Obviously, the mix of elements leading to "ideal" training is different for different runners. That said, I'll emphasize three points here that I believe can be generalized to almost everyone, at least two of which are counterintuitive:

1. Conscious efforts to create ideal training conditions don't work especially well.
2. The things you might think would be very helpful at the elite level may not be.
3. Most people's window in this area is quite narrow, at least for unusually fast runners.

Sunday, March 5, 2017

Training, Feb. 27 through March 5

87 miles in 13 runs. On Tuesday I took to a treadmill and gathered some mostly meaningless data that allowed me to figure out what my heart rate is at various faster paces (meaning, faster than I go on everyday runs unless it's by design). For example, if I run 11 MPH (5:27 pace) for three minutes, I'm at about 171, meaning that at that at sea level I could in theory click along at about 5:20 pace for maybe 10 or even 15 minutes before summarily keeling over. But I can't believe how much sheer turnover is required just to move at this velocity for any length of time.

I need to race soon, even if it turns out to be a bomb of a race, in the bad sense of bomb. At least I'll have something interesting to write about if that happens. I'm becoming exceptionally bored with this blogging enterprise because at this point it's the same shit week after week -- I ran a bunch, I might start doing workouts someday, but this week I got tired so I just acted more or less like an amped-up version of a fitness jogger. Which is precisely what I am, but for all manner of reasons I'll take it. But as it is my days are plenty full of generating words -- some for pay, some to waste time on social media that could be better spent in a dozen ways, some to communicate with friends and clients. I really want to spend about a week looking slack-jawed at whatever tickles my fancy om Netflix, which these days is another attempt to work my way through all six seasons of Lost one more time.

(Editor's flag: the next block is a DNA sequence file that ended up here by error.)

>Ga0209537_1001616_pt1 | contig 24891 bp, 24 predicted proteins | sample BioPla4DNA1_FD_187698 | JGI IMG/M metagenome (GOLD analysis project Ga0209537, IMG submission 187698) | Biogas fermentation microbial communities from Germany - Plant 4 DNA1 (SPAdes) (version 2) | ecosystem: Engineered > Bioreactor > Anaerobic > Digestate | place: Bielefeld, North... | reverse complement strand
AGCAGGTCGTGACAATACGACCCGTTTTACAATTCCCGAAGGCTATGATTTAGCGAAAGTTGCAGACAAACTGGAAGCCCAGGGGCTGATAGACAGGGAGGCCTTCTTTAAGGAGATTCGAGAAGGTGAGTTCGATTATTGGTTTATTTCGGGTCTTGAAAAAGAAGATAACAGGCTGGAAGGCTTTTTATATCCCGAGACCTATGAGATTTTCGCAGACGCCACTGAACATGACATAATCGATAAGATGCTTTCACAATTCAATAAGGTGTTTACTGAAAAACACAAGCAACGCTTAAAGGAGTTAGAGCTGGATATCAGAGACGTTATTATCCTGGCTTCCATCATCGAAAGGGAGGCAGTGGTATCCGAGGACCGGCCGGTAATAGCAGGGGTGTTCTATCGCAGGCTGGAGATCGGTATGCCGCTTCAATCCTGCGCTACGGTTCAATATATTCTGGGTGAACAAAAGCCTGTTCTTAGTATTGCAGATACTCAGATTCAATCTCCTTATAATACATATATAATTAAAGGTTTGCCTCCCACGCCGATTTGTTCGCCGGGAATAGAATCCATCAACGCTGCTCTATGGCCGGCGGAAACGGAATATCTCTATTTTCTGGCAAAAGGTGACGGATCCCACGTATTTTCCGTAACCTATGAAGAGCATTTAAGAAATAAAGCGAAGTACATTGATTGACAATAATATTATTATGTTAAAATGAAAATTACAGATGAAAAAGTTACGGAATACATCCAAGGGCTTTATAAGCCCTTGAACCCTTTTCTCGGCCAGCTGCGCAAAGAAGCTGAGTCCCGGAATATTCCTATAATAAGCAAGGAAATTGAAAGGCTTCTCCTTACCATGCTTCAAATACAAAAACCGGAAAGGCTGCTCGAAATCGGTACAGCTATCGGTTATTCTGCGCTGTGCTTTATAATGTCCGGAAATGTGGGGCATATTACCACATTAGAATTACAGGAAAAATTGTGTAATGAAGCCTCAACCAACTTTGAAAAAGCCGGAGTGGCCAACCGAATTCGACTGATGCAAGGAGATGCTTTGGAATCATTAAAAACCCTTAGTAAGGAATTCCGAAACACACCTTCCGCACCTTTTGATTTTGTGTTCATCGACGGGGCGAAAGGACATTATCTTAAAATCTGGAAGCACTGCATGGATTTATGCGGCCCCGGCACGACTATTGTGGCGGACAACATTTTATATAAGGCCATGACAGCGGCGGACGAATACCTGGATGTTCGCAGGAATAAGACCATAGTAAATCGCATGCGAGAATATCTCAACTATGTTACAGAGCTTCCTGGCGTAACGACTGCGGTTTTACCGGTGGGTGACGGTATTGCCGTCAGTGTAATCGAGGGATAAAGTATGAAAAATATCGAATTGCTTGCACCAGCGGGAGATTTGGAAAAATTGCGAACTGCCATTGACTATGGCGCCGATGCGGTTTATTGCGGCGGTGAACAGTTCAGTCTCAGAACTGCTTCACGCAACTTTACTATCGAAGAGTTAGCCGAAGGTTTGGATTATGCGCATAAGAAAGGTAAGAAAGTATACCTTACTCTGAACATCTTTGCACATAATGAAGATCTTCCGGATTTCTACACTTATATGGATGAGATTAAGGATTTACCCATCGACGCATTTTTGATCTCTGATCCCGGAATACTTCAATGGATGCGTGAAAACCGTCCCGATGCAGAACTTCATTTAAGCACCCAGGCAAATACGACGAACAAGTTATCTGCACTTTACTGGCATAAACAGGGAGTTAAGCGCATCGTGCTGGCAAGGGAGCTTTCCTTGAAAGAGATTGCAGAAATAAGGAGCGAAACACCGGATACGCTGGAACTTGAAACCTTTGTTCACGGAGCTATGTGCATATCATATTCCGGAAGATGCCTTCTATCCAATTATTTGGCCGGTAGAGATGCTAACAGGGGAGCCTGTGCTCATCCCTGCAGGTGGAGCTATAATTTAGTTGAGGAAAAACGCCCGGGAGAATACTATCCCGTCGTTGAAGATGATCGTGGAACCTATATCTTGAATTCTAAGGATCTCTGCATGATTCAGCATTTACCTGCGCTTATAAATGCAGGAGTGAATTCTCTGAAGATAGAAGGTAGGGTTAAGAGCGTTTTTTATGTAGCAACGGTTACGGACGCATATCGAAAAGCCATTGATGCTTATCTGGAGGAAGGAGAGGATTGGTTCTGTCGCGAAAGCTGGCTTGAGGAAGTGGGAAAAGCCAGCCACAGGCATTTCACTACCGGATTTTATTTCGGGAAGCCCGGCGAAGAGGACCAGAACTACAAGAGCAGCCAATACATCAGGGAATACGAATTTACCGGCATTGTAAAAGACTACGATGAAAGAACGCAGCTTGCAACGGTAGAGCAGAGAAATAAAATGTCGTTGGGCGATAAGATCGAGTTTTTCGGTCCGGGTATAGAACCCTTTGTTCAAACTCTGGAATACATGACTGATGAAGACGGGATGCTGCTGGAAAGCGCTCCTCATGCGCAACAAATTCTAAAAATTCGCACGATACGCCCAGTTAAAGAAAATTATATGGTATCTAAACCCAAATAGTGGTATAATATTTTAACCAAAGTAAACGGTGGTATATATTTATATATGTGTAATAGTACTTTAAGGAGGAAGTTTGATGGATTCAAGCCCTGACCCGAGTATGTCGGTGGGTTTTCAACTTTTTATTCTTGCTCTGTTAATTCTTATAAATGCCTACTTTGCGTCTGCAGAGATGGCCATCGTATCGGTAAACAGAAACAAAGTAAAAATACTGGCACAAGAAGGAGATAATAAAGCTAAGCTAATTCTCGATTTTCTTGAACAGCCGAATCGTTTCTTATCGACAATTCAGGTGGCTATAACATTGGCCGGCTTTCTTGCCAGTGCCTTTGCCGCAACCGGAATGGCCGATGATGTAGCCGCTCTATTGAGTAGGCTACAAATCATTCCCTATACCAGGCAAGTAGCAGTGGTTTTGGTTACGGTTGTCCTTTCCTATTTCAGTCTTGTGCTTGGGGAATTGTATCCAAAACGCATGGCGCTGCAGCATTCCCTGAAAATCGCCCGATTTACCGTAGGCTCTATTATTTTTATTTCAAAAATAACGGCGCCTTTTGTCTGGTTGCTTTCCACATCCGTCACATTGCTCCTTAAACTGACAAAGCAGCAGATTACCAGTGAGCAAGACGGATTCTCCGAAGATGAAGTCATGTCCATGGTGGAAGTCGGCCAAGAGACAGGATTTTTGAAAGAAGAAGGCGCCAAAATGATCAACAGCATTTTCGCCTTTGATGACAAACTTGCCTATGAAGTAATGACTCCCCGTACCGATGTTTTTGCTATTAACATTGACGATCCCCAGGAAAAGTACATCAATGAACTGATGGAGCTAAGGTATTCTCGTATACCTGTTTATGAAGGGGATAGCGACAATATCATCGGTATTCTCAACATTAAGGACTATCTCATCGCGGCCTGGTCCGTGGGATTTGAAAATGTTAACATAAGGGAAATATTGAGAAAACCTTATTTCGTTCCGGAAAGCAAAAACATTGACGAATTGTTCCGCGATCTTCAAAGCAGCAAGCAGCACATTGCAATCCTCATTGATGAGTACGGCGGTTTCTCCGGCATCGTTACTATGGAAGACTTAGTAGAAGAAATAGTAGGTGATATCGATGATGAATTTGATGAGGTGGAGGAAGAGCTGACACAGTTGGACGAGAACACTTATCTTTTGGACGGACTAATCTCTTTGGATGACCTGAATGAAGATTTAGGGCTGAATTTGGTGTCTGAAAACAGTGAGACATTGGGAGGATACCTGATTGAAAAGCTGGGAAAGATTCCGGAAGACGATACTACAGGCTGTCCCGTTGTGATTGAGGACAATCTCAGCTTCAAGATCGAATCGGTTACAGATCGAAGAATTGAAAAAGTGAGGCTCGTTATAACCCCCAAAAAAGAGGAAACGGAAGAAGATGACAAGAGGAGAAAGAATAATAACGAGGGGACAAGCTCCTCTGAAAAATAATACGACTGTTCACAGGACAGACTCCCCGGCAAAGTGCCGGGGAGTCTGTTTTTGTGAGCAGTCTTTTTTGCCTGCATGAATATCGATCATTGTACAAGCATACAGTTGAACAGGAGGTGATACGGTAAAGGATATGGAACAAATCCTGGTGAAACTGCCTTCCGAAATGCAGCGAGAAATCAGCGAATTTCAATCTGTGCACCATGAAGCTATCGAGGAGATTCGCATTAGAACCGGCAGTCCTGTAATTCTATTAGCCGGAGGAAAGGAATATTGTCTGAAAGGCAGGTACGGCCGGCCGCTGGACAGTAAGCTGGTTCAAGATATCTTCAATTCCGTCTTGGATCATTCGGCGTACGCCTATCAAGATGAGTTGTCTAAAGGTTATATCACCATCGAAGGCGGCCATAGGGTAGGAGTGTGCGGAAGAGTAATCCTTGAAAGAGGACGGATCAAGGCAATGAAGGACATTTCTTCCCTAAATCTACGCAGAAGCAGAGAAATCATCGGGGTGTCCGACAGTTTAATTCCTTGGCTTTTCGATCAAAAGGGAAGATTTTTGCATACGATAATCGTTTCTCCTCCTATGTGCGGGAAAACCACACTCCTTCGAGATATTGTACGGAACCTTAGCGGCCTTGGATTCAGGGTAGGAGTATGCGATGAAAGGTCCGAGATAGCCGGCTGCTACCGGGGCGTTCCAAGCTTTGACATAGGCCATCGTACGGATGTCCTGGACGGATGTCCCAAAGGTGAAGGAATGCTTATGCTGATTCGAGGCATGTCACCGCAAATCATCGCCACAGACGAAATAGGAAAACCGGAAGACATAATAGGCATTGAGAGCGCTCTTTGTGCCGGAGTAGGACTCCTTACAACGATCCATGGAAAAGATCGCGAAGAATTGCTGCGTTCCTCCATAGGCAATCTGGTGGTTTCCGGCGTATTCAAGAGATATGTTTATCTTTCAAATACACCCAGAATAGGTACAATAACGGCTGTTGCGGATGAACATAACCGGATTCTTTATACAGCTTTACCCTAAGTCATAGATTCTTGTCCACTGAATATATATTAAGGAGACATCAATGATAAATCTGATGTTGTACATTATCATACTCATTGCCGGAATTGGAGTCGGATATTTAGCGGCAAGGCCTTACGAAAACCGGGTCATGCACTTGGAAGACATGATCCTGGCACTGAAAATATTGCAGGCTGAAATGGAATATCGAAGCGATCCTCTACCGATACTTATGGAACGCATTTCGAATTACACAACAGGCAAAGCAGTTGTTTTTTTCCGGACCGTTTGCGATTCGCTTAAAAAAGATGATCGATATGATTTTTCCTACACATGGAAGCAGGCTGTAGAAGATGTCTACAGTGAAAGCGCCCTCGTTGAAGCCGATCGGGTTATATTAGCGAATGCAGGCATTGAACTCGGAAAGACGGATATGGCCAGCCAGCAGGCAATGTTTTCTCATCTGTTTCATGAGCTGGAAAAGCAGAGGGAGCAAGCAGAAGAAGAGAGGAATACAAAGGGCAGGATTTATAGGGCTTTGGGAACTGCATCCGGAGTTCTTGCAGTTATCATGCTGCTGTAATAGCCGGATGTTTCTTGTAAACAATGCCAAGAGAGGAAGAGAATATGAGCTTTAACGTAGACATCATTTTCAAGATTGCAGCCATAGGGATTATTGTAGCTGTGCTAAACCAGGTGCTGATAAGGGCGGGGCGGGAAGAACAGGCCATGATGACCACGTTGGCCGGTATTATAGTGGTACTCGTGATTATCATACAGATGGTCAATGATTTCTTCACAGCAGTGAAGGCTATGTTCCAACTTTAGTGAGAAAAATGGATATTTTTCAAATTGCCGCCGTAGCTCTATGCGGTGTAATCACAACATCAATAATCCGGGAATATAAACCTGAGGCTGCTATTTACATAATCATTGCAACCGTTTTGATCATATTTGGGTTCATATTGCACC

Thursday, March 2, 2017

Runners are "needy," "addicted," and "fussy," and online coaching is a "hustle"...according to a self-described online running coach

Today, one of my friends found this interesting article from August 2012. It appears on a site called "Budgets are Sexy," generously labeled a "personal-finance blog" by its creator, one "J. Money." As you can read for yourself, the article's author describes how she, allegedly a professional runner and CNA working on a Bachelor of Science in Nursing degree, supposedly makes money on the side by coaching other runners, a task she describes as banal yet somehow rewarding.

I am not going to deconstruct this entire eye-popping slag heap of obvious falsehoods, brazen internal contradictions, and all-around weirdness -- yet. But I do want to point out a few things: